I love music. I love making music. I love how it's undefinable in it's power. And it can be so powerful that it changes the world. Heavy stuff.
Years ago, I was going to a graphic design school in Tempe, Arizona, when, one weekend, I wandered into a music store. I zeroed out my bank account, used all the cash in my pocket, and possibly wrote a bad check from an old account, to buy a used Fender 12 string guitar. It was around $185.00.

I taught myself to play it. I just experimented and discovered one chord at a time. Mostly in the wee hours, alone inside the apartment's laundry room, where the acoustics were great, and I had to do my laundry anyway.
Playing that guitar woke up a part of me that I always wanted. In elementary school, I used to dream about playing guitar. I had been taking piano lessons, but dropped out due to the boring, monotonous, practicing of scales. I was also making up songs, and that was not allowed.
My brother gave me his old guitar, that he never learned to play, after it was broken. I remember riding in the back seat of a 1980 Ford Fairlane on a road trip from Andrews to Lubbock, Texas, I somehow tuned it to an open E chord and strummed while squeezing the broken, split open body, making a tremelo sound until it eventually completely fell apart. In retrospect, I was a natural musician.
After I graduated from art school, I went to see a show in Santa Fe, New Mexico that featured three songwriters. The only one I knew of was Marshall Crenshaw. That show blew my mind, almost literally. I was so inspired that I went back the next night, to nervously and over anxiously proclaim to Mr. Crenshaw that I was going to move to Austin, Texas and become a songwriter. I don't know why I felt like he needed to know that. After he was genuinely concerned about my well being and was assured I was not having a stroke, he said, "Yeah, Austin's a great town". So I did it, and started a very long, strange journey.

Sometimes it seems like a horribly unfair curse to be creative, and to not have the means to do anything with it. I've tried to quit, but it's breathing, and I can't stop.

For years, I've done an incredibly lousy job of making money at working full time. Employers like to keep people around that do a good job with low pay. It seems to be a type of business model that works for them. I've always struggled with bills, student loans, rent, and food, but never lost the desire to make music. I did quit playing for a few years, but it was more due to an overwhelming lack of resources that triggered a hidden, deep, internal sadness. Things are much better now.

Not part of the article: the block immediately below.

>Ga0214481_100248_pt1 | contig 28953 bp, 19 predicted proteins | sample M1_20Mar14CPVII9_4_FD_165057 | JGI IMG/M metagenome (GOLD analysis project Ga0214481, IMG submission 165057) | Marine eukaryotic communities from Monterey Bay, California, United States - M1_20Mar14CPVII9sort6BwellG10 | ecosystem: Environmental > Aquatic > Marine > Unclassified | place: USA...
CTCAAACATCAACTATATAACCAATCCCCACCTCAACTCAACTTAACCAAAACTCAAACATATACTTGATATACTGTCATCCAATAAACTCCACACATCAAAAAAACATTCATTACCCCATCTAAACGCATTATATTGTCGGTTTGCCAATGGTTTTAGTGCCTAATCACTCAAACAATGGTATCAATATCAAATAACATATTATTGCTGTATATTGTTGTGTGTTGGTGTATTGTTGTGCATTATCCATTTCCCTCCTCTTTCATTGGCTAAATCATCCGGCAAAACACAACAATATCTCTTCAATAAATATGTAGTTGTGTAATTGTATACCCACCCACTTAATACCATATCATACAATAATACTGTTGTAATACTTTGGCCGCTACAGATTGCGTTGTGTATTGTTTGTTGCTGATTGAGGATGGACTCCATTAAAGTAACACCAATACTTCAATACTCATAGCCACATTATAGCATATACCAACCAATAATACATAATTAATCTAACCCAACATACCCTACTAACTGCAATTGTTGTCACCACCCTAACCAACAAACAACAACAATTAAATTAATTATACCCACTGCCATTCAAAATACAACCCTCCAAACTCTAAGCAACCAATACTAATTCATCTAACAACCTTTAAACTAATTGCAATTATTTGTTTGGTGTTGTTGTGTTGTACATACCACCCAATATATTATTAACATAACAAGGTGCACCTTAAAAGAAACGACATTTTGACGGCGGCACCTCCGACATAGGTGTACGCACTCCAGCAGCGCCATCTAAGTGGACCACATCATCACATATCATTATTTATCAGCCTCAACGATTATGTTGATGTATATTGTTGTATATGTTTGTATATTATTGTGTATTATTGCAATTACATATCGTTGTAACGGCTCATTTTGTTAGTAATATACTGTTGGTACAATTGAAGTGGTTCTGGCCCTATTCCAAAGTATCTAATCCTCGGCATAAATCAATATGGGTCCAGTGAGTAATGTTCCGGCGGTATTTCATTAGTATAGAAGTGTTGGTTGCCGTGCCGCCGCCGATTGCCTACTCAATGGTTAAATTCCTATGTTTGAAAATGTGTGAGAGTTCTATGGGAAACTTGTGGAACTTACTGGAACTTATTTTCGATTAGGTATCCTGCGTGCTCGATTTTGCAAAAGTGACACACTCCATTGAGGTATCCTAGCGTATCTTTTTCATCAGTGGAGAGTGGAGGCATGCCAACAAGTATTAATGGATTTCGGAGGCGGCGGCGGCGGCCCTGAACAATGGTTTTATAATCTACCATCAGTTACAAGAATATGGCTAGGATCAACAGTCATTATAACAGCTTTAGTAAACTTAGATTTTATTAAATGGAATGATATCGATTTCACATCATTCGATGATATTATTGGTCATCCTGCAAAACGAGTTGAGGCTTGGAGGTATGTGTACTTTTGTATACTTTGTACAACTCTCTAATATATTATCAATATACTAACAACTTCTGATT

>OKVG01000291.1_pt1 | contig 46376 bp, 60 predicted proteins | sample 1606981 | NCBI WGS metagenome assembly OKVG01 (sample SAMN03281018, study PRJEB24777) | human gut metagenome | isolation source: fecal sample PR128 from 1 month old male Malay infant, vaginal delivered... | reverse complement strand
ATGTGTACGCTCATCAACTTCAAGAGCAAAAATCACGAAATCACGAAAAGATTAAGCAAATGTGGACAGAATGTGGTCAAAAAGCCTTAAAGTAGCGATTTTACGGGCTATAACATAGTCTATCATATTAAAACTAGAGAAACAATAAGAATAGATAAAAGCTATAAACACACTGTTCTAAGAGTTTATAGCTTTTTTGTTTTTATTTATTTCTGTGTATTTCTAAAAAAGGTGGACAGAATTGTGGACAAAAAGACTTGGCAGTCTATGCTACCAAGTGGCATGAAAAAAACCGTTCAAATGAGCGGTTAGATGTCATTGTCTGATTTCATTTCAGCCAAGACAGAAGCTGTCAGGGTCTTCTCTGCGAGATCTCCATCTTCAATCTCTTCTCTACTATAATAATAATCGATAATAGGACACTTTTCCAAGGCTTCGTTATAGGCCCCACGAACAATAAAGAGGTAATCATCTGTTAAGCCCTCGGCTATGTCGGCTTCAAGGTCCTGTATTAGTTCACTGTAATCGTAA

It's taken a long time to build up my arsenal of creativity tools, and finally, I have just enough to record some of my songs, close to how I have always heard them in my head.
Eleven years ago, I started building a studio inside a tough-shed. Before that, I built a studio in Tennessee and taught myself how to engineer sound. All with the technical help of my wife. She's awesome with computers and drywall advice. I've recorded a plethora of artists and thoroughly enjoyed most of them. I became a popular mix tape studio for rappers in Nashville and recorded a full, awesome, album with my friend Al. (The L.G.'s, You Want Too Much, available for download on CD Baby). I also started a kids music CD in Nashville, and finished it after moving back to Texas. It took six years to finish. (Bugs for Dinner. Also on CD Baby).
So my plan now is to ask for help. It's an experiment and an adventure. To finance  making more music with the help of people who value the art of music.
My dream is to finish recording the songs I wrote twenty plus years ago, and move on to new projects. I already have so much on back burners, there's no fear of running out. Stories, comedy, and music.

The world I've personally known is not kind to artists. It's never been taken seriously as a sustainable means of income. I was always offended when my music was referred to as a hobby. In my head, I thought, actually, a job is a hobby. This is my life.
I have so many philosophical questions about this particular process, but it seems like a pathway to share music and at least, feel successful. So I'll give it a shot.

I have always believed in myself. Even when I haven't.

Thanks to anyone reading this and enjoying the music, paid or not.